DETROIT — For the first time in nearly seven years, Detroit's car companies are all making money.
Chrysler, the last of the three to return to profitability, said Monday it made a $116 million net profit in the first quarter on revenue of $13.1 billion. The company, which emerged from bankruptcy protection a little less than two years ago, hadn't reported a profit since 2006.
General Motors, which also went into bankruptcy in 2009 and took billions in government aid, has four profitable quarters under its belt and held an initial public offering in November to help repay its loans. Ford, which didn't take bailout money, reported its eighth consecutive quarterly profit last week. Ford's 2010 profit of $6.6 billion was the highest in a decade.
"It's kind of miraculous," said Van Conway, a consultant and founder of turnaround firm Conway MacKenzie. "If all of us were to put ourselves back in 2009, could we imagine that GM could have done an IPO and these companies would be enjoying this level of profit? I don't think so."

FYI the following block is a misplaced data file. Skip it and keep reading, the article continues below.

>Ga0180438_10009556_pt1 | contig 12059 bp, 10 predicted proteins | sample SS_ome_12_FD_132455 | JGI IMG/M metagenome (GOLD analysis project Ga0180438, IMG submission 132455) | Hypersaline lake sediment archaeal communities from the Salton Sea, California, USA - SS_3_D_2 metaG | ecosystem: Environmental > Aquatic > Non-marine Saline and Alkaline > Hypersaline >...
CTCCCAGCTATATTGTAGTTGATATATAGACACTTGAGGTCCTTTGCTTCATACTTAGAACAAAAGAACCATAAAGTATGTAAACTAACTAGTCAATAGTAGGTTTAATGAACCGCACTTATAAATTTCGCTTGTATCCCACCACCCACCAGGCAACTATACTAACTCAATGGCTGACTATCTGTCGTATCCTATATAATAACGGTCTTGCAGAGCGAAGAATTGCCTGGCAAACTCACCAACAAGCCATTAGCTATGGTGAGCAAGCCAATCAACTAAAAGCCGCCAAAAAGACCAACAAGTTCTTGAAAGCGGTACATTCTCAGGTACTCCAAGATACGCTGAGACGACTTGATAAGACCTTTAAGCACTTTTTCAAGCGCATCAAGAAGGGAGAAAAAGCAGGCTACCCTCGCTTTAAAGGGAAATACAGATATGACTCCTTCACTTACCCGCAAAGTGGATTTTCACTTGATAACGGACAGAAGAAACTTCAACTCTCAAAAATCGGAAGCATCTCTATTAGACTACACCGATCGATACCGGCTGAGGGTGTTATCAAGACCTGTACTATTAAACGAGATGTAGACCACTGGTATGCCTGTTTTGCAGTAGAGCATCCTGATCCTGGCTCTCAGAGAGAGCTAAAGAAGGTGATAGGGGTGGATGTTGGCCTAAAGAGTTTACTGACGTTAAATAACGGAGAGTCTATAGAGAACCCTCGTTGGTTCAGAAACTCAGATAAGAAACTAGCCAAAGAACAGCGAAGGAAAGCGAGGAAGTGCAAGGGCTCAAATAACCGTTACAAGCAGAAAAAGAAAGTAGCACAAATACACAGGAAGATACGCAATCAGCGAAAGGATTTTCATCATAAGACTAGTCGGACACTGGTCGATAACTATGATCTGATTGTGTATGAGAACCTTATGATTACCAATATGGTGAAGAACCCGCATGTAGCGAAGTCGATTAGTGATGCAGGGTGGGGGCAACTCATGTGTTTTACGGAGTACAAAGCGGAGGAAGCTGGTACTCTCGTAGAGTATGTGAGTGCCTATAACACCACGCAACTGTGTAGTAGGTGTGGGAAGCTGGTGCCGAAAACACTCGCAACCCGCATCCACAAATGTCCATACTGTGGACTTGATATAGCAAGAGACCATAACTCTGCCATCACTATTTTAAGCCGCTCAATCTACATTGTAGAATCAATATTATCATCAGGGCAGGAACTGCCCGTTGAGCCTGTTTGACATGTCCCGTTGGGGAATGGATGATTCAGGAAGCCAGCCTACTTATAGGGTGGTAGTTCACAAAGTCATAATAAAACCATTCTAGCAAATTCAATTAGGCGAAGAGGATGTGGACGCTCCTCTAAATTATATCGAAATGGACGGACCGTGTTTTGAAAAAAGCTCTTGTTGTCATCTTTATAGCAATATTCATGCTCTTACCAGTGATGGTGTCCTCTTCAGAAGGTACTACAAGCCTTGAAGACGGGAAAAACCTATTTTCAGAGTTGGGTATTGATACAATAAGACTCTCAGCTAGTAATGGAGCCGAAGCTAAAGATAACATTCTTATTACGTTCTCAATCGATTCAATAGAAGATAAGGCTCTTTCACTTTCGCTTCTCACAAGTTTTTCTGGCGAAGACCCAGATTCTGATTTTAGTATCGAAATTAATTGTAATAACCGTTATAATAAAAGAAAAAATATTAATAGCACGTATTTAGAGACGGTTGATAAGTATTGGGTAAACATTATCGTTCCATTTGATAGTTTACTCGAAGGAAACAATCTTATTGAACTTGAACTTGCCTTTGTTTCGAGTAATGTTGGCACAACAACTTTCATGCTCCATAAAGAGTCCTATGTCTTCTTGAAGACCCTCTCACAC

It's the payoff for cutting staff, plants, car brands and wages during the recession and bankruptcy. At the same time, car sales are rising as the economy improves. Detroit is also taking away customers from Toyota, which was hurt by recalls last year and the recent Japanese earthquake.
The results are a triumph for Chrysler CEO Sergio Marchionne, who turned around Italian automaker Fiat SpA six years ago.
"The first quarter is done, but we've got a lot of quarters to do," he said.
Marchionne said Chrysler remains on track to deliver a full-year net profit between $200 million and $500 million. That would help Chrysler reach its goal of having a public offering later this year or early next.
Chrysler's sales rose 18 percent worldwide in the first three months of 2011, with new models helping the bottom line.
The U.S. government remains a part owner of Chrysler, holding an 8.6 percent stake.